Wednesday, February 9, 2011
Re-ballasting: cuz I rarely get it right the first time
I chose the Woodland Scenics light grey ballast because it seemed like a good match for the ballast of the Chicago South Shore and South Bend Railroad main line that I am attempting to model .
I put it on a bit heavy to begin with and something wasn't right. In a misguided attempt to tone down the almost-white ballast, I sprayed on some diluted india ink with a pump sprayer.
Apparently that india ink wasn't diluted enough, because my limestone looked like a hurricane of india ink had just blown through Dunes Junction. Not good--my native Northwest Indiana, home of the South Shore and my Dunes Junction, doesn't get hurricanes, much less the surreal india ink hurricanes that blacken the landscape. In the photo, you can see the blackened ballast between the ties. Yuck!
My solution: apply more freakin' ballast. On top of the already too heavy ballast.
The result: waaaayyy too much ballast, and in an off-putting, lumpy profile.
It's ugly and it's coming out. The photo shows my progress so far.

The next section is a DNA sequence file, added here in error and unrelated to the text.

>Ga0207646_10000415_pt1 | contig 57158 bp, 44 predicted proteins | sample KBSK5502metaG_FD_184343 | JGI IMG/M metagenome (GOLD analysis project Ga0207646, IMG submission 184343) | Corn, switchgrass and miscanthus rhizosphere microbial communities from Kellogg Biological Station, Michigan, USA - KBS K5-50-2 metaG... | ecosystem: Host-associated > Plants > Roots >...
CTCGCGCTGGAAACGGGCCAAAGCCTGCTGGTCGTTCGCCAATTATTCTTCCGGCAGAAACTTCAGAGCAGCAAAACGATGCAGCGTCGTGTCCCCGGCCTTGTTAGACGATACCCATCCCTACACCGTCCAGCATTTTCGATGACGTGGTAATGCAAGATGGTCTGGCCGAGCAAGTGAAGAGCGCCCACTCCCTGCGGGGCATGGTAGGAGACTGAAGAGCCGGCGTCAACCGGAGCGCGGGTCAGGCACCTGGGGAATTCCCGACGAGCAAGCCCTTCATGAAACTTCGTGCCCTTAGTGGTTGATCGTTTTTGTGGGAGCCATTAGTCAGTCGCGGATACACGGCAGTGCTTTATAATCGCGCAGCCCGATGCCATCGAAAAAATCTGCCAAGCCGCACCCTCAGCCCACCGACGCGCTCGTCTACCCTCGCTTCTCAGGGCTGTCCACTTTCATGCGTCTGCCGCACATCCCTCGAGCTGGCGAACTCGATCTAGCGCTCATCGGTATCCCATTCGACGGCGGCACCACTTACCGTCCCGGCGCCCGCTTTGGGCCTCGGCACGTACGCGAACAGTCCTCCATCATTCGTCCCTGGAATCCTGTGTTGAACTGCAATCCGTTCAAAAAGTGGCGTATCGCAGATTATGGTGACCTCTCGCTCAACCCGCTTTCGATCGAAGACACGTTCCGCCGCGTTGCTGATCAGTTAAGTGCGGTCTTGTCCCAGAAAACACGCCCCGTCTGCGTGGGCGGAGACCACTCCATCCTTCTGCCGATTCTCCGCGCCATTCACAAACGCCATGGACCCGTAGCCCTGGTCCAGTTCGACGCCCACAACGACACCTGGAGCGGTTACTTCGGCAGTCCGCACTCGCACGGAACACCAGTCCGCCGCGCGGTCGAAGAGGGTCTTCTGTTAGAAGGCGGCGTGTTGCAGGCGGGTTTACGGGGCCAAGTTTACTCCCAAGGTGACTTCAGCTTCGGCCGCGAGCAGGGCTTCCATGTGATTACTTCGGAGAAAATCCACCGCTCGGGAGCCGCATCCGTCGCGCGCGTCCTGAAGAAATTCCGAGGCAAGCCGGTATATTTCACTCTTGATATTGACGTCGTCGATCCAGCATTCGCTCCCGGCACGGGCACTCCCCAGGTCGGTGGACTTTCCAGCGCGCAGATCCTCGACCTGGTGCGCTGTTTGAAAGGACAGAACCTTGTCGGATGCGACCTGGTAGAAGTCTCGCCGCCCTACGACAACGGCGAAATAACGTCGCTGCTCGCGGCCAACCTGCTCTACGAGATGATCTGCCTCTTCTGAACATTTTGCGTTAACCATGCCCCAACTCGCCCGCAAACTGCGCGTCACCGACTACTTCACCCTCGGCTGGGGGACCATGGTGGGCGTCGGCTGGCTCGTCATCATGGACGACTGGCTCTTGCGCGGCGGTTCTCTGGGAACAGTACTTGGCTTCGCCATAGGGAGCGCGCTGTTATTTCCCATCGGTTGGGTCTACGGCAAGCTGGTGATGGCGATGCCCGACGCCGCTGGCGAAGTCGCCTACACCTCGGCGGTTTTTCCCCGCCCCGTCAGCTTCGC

I didn't think it was that ugly until I read the 'Building Bay Junction' article by Dana Kawala in the February 2011 Model Railroader. Dana explains a ballast technique that keeps the profile very close to the roadbed, and that's what I'm going to attempt to replicate once I chip all this old ballast out.
Probably will use a different ballast brand, too. The Woodland Scenics stuff is made of dyed nutshells, believe it or not. Not that there's anything wrong with nutshells--I use all kinds of Woodland scenics stuff and I think the products miraculously advanced our hobby past the era of lichen and dyed sawdust. But I'm thinking a real rock material might give me the subtle color and texture I'm looking for.
Did I mention that this ballast has been in place for about five years? Luckily, Dunes Junction is tiny, so I will get some model railroading done. But not after a few nights of chipping, scraping, picking and vaccuuming . . .